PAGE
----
The following commentary and analysis is provided by John Nalivka, Sterling Marketing.
There is never a lack of “hearty” conversation when it comes to the topic of packer margins, particularly this year when those margins have been at record levels for a sustained period of time. I firmly believe an overview of margins across the industry is important information in assessing market outlook. Individual and business decisions are made with regard to making or losing money. That behavior in total generates and defines markets. Consequently, the outlook to a large extent rests on an important assumption - who is making or losing money.
Beef packer operating margins (Sterling Marketing estimates) have averaged $169.85 per head for 2018 year-to-date compared to $111 per head in 2017. There is no doubt that sustained margin strength is noteworthy, and while I understand how the cost of cattle enters the equation, it is important to note key drivers on the revenue side of the profit equation.
With regard to fed cattle costs, I would much prefer a packer margin that has room for higher cattle prices than one that it is in the red with little room for raising bids and worse, dropping it significantly! Packer margins have displayed a definite upward trend that reflects truly positive changes in the industry. Average per head packer margin estimates are: 2013-2017 = $47 per head; 2000-2012 = $18 per head; 1990-1999 = -$4 per head; and 1980-1989 = -$14 per head.
Beef prices (i.e., the cutout) definitely indicate strong beef demand in the face of a 3% increase in year-over-year fed cattle numbers and beef production coupled with 3% more pork and 1% more chicken. But, this growing demand while a reflection of a strong U.S. economy, labor market, wage gains, and consumer tastes did not just start in 2018. Growing consumer demand for beef is the result of changes in the industry that have occurred over at least the last decade. These changes were further supported by drought-forced liquidation that pushed the cow herd to a 60-year low.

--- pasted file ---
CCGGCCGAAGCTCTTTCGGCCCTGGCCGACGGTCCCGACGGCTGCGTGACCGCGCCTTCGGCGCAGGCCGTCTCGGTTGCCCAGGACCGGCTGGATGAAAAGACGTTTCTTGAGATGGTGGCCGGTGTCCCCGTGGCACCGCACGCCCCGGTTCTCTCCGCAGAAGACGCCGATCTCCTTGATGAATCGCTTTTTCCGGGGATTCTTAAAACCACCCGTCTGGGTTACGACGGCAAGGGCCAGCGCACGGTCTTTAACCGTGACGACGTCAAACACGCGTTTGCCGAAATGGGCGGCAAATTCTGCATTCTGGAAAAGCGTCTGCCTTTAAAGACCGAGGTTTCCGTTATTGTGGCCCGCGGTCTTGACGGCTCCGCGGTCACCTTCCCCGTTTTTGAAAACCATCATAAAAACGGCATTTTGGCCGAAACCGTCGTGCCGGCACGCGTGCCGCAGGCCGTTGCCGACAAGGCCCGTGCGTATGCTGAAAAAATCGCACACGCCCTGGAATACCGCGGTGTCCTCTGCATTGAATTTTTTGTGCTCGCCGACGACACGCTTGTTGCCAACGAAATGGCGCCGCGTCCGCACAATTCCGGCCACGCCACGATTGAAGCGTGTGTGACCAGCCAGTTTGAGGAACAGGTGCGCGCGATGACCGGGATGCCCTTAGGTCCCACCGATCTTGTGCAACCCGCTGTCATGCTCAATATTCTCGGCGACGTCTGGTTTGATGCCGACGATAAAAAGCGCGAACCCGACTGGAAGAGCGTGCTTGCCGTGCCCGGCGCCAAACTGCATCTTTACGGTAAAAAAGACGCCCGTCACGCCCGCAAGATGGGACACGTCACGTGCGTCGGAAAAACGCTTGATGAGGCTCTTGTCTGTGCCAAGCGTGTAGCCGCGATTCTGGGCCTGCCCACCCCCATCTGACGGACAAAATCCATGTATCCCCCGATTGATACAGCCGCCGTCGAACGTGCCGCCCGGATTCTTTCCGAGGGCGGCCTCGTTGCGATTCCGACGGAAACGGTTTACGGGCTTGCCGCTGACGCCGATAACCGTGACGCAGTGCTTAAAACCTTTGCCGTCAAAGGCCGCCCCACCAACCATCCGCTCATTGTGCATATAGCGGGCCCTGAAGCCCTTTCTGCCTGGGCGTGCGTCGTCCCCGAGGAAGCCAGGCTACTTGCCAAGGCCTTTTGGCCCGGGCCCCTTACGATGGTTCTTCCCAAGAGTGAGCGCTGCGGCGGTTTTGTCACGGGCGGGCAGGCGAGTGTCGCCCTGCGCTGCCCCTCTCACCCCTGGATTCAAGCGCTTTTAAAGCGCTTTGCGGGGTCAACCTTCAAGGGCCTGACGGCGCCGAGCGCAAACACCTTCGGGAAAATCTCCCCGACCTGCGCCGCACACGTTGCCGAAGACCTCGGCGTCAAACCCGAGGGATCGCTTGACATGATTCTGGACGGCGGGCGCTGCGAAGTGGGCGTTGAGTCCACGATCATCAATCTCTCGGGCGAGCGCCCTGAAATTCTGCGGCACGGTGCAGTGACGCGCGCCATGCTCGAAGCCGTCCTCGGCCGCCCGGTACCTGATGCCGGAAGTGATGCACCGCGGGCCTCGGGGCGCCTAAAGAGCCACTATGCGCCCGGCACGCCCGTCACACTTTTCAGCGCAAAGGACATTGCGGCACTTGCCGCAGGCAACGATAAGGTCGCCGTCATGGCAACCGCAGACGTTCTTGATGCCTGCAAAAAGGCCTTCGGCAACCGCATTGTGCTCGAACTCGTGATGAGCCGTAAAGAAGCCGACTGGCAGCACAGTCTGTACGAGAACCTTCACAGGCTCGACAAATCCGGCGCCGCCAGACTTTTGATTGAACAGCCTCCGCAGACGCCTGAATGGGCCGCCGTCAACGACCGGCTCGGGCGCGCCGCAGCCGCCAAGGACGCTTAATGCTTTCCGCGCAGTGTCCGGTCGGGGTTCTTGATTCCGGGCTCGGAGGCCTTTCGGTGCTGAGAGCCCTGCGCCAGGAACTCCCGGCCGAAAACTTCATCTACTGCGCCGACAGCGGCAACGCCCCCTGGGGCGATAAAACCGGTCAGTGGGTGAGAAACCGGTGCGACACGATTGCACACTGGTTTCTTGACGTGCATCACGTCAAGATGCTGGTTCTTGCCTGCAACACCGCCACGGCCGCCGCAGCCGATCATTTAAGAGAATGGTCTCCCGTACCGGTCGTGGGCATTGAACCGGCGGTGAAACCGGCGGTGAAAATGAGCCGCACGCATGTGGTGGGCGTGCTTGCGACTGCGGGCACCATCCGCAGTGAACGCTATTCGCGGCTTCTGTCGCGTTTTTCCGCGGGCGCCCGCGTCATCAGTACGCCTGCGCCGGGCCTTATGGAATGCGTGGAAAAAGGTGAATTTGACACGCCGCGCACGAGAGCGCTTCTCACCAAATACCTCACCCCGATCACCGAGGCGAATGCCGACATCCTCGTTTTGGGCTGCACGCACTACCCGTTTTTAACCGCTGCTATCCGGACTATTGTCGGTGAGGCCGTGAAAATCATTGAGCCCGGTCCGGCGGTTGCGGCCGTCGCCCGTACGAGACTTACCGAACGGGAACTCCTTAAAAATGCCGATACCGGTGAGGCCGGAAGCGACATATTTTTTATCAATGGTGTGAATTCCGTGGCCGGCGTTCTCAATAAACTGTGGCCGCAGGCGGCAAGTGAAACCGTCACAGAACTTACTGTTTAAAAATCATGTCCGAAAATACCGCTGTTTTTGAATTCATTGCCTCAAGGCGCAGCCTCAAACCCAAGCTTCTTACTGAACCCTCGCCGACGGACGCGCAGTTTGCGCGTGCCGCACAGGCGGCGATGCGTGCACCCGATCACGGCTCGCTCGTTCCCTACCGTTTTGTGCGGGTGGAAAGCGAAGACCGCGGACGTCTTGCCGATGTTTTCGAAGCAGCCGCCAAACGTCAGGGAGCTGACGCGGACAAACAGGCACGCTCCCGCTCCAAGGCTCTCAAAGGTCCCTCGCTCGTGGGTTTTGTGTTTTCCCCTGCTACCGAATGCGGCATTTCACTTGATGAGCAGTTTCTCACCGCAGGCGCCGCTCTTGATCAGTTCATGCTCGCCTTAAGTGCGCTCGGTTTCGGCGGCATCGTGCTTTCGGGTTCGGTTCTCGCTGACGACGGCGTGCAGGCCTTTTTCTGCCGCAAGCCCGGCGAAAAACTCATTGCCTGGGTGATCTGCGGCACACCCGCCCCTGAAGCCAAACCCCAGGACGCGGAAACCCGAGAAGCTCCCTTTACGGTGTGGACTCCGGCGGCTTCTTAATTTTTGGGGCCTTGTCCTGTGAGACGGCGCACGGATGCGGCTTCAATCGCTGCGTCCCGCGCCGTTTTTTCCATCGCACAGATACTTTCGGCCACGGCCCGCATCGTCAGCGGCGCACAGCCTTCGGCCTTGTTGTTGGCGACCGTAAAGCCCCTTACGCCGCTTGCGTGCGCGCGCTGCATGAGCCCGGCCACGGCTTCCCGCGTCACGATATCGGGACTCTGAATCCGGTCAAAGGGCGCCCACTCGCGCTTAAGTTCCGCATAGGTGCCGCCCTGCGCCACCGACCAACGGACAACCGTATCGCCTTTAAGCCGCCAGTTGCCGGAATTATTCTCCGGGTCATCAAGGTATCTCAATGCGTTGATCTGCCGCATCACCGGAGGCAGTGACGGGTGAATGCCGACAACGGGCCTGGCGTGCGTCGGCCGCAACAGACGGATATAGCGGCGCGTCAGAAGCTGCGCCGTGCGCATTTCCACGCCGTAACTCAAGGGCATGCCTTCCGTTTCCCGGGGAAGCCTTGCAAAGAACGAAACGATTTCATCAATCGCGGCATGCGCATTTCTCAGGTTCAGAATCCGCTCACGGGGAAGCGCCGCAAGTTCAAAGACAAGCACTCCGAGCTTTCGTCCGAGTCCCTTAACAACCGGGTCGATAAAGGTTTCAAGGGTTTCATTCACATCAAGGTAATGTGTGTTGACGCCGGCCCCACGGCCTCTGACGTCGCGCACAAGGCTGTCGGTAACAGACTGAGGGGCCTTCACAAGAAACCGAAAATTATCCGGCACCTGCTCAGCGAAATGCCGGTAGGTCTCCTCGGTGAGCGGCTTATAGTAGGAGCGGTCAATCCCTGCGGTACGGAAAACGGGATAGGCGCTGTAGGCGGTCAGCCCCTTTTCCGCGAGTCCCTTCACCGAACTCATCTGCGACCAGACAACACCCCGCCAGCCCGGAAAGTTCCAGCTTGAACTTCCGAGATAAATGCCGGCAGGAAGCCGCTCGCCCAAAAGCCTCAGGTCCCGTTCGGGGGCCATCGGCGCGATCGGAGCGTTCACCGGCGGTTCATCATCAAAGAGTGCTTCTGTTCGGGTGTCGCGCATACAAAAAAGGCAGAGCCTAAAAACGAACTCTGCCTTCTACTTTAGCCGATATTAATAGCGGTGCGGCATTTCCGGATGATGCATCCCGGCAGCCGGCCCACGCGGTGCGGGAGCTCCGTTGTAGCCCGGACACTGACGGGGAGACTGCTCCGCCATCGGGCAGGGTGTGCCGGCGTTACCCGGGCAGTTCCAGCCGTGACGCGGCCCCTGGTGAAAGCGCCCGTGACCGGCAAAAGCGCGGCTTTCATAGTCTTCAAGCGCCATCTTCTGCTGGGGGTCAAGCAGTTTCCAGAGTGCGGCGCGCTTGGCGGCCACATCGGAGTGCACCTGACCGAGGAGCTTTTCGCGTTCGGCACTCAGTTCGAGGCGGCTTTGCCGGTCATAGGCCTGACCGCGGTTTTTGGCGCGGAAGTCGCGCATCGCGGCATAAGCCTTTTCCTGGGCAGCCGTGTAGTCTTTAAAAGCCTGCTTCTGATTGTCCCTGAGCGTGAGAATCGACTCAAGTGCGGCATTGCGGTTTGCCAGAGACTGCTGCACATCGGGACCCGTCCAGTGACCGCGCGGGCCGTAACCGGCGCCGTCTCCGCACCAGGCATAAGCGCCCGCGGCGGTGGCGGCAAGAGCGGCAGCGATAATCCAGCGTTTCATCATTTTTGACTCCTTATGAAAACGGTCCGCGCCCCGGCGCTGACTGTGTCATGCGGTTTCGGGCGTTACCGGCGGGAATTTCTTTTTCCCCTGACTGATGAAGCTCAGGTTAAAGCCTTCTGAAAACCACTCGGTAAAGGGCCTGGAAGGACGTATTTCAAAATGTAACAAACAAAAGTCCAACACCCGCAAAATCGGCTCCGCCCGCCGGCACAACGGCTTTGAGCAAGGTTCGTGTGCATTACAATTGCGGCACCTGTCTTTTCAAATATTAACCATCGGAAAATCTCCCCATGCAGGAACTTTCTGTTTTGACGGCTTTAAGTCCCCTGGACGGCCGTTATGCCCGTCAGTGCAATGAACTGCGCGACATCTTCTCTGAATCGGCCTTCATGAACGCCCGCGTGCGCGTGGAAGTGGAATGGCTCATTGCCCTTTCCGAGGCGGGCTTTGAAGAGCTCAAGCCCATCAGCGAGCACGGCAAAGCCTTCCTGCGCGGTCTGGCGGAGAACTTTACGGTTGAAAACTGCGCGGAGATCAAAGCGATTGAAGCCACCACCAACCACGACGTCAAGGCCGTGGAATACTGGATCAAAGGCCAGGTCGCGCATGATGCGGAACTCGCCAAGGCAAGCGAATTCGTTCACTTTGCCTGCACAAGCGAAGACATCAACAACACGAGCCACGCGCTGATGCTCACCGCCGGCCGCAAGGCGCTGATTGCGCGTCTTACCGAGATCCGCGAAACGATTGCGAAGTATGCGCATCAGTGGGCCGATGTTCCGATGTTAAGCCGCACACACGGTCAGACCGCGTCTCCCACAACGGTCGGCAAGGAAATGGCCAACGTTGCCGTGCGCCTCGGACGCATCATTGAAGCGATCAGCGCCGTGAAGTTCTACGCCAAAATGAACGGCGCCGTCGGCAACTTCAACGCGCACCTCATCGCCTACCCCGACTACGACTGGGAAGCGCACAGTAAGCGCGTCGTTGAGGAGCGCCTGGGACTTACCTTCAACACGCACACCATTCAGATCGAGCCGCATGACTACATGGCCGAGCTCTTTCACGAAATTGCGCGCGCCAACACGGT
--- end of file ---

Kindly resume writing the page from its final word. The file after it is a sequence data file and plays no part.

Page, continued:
Improvements in beef quality are easily seen in the quality grade. In 2018, 82% to 85% of fed cattle are grading Choice compared to 2009 when 68% to 70% of fed cattle reached Choice. In addition to improved quality as shown in the grade, packers have taken on many value-added operations in the plant which has supported demand, albeit added to plant operating costs which have been further increased as packers have put food safety initiatives in place. There is no doubt that value-added production supports margins, but it also supports demand.
Liquidation took the bottom end of the breeding herd out leaving a genetic pool with the greatest potential for improvements in quality and consistency – the most significant drivers of consumer demand. At the same time, premiums attached to branded beef programs and quality cattle have provided the incentive to keep the ball rolling that direction. Without the significant changes that have supported growing beef demand, prices and margins across the industry would be substantially different than they are today.